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The Federal Court last week fined Fast Access Finance Pty Ltd, Fast Access Finance (Beenleigh) Pty Ltd and Fast Access Finance (Burleigh Heads) Pty Ltd (the FAF Companies) for breaching consumer credit laws by engaging in credit activities without holding an Australian credit licence.
The FAF companies operated under a business model where consumers seeking small value loans (of amounts generally ranging from $500 to $2,000) were required to sign documents, which purported to be for the purchase and sale of diamonds in order to obtain a loan.
ASIC alleged in its claim that the purchase and sale of diamonds was a pretence, because there were no diamonds involved in the transaction and consumers had no intention of buying or selling diamonds. Instead, the diamond purchase and sale contracts were designed to camouflage what were in fact loan transactions to which the National Consumer Credit Protection Act 2009 (National Credit Act) applied.
The Court concluded that the arrangements for the sale of diamonds “comprised a pretence or sham, brought into existence as a mere piece of machinery, to conceal the true nature of the transaction, which was the provision of credit”.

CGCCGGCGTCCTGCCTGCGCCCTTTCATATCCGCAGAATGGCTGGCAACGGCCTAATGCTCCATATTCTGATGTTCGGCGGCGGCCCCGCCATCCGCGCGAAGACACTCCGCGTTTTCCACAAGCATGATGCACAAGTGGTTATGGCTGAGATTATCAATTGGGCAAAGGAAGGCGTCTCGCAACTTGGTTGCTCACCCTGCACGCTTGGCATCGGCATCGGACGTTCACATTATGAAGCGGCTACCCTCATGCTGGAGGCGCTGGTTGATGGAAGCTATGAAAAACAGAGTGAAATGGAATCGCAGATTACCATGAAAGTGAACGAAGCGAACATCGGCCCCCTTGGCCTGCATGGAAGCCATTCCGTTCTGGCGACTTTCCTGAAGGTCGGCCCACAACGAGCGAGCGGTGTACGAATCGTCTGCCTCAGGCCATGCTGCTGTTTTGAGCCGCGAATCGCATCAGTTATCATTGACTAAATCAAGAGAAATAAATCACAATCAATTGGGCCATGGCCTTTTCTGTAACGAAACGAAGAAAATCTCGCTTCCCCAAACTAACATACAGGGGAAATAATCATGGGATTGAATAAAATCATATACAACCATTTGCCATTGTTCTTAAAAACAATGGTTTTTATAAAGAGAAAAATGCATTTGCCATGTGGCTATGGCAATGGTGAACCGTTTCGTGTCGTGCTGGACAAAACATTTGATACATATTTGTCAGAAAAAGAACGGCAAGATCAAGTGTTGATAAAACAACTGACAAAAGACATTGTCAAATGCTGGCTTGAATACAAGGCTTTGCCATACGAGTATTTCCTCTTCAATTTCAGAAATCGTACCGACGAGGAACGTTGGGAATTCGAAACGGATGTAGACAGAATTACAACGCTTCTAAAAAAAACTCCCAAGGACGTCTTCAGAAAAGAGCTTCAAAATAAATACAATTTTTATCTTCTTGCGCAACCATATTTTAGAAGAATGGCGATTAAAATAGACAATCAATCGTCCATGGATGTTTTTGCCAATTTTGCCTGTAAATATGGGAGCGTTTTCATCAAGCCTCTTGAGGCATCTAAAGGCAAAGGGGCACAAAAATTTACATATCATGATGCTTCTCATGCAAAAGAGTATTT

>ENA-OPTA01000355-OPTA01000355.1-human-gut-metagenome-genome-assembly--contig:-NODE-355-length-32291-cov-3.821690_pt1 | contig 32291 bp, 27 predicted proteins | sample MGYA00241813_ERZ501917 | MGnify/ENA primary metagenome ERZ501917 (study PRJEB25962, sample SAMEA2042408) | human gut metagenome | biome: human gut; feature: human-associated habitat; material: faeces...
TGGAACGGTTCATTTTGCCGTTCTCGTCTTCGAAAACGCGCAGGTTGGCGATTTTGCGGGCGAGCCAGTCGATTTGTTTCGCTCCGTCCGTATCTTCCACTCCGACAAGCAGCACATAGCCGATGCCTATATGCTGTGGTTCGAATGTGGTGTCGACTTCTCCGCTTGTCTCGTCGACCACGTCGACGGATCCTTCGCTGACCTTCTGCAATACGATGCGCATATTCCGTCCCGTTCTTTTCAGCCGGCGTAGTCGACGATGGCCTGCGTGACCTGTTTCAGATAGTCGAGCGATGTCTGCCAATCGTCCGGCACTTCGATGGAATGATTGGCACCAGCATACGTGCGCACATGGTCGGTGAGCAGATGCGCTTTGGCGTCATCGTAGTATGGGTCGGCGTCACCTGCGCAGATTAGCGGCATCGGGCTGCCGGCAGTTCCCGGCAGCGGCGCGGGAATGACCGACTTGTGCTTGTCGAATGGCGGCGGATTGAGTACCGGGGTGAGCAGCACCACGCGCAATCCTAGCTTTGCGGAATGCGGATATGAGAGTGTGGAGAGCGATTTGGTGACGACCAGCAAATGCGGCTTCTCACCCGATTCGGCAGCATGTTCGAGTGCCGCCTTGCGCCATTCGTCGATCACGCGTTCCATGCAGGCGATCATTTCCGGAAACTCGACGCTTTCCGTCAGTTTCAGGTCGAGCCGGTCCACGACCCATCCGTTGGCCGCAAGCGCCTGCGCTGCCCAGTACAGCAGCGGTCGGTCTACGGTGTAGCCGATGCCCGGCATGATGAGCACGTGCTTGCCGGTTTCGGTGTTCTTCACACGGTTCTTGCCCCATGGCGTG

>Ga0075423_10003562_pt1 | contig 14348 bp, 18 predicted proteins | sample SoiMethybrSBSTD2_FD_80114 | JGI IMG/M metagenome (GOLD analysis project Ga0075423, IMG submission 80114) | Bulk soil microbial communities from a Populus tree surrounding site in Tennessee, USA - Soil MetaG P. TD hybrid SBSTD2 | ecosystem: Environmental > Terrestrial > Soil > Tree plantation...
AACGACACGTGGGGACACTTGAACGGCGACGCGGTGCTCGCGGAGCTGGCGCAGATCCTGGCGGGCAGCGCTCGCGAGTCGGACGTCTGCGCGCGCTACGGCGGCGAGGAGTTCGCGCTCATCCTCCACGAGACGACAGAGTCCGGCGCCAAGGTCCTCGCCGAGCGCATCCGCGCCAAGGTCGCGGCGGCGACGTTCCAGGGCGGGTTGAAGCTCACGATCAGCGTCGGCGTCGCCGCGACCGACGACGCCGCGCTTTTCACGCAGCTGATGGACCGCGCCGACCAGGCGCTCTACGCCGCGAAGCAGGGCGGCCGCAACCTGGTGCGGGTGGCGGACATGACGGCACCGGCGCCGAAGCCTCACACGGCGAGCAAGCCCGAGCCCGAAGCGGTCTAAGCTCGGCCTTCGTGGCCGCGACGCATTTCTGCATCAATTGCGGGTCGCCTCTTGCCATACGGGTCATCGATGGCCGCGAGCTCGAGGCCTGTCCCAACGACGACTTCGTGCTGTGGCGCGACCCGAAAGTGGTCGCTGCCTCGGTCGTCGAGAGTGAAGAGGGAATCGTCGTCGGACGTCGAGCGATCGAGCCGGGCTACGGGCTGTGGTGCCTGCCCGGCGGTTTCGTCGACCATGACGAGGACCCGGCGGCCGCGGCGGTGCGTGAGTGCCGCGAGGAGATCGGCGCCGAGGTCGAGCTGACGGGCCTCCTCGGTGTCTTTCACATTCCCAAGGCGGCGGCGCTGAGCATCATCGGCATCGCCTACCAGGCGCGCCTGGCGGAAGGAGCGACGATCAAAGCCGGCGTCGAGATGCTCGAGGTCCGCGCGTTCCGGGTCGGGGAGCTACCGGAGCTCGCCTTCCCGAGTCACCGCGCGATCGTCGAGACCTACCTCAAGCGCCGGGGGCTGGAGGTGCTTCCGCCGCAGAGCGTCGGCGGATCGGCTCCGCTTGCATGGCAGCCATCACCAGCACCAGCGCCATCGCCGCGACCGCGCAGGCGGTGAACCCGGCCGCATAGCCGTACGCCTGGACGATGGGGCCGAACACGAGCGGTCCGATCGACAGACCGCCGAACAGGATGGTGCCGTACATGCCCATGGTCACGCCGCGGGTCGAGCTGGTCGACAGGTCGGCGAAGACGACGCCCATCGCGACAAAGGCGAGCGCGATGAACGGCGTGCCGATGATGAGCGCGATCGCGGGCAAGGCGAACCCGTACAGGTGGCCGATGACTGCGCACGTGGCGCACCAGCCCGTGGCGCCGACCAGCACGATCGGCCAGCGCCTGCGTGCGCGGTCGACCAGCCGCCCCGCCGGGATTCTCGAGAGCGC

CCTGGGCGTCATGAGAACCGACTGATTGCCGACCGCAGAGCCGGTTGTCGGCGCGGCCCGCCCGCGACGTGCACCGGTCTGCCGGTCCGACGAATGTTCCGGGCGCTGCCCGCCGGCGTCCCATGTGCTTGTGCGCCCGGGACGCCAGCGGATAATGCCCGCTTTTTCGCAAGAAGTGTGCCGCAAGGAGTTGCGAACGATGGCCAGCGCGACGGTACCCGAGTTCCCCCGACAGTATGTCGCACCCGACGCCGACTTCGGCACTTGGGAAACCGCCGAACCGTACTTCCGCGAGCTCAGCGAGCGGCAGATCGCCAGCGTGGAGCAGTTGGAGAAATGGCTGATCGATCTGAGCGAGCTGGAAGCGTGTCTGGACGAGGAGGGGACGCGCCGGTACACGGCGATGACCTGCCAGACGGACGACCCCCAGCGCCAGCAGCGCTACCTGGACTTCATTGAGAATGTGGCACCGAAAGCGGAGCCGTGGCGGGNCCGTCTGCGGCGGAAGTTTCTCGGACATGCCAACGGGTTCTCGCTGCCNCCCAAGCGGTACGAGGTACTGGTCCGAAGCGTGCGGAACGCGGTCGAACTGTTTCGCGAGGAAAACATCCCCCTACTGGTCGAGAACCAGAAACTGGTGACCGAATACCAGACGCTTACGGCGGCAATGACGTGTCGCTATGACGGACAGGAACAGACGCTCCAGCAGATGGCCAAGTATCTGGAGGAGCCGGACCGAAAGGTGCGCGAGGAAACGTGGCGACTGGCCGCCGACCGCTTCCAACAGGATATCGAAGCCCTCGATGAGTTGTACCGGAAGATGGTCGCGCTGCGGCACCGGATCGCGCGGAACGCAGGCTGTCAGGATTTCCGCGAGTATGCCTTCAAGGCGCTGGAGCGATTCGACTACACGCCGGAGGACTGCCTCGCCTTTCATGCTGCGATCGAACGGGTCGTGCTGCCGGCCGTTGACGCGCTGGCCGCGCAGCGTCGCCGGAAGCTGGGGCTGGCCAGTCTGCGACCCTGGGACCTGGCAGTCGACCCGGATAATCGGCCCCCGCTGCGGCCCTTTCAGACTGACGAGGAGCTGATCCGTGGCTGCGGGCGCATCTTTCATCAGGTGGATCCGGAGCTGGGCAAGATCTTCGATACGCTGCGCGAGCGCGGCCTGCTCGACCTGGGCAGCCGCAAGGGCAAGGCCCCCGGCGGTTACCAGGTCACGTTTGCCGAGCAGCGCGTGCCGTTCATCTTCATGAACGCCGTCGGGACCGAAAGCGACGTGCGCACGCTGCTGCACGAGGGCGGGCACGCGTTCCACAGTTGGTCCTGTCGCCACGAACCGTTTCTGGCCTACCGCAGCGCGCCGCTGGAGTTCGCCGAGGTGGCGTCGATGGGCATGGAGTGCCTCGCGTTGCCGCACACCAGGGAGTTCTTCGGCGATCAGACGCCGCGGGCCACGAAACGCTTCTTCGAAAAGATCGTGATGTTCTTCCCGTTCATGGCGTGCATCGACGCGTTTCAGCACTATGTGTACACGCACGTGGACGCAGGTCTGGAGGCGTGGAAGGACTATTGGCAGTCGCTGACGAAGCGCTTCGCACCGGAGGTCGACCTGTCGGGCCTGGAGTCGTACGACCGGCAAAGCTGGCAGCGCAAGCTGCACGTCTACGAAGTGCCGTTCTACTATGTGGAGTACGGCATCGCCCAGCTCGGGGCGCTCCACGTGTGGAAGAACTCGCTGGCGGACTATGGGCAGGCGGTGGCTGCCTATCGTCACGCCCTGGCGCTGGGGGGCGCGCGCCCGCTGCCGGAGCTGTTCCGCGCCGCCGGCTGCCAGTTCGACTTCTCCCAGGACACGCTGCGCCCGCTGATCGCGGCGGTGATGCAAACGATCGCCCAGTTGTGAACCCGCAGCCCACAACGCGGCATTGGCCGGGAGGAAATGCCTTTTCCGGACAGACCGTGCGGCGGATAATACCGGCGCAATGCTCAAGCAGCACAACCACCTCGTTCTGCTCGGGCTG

In handing down the penalty, the Federal Court stated: “Although the excessive interest paid by each customer may not have been large in absolute terms and by some standards, it was no doubt substantial for the customer in question.
“Such customers have little chance of recovering anything from any of the respondents. The most heinous aspect of the case is the deliberate and pre-meditated exploitation of these vulnerable people.”
Deputy chairman Peter Kell commented: “ASIC will continue to crack down on lenders who use avoidance models in an attempt to deprive consumers of these important protections.”
ASIC first commenced proceedings against the FAF companies in 2013, where it alleged that they engaged in unlicensed credit activities, and sought a civil penalties order against them in addition to compensation for five consumers.
[Related: Flex commissions to be banned by ASIC]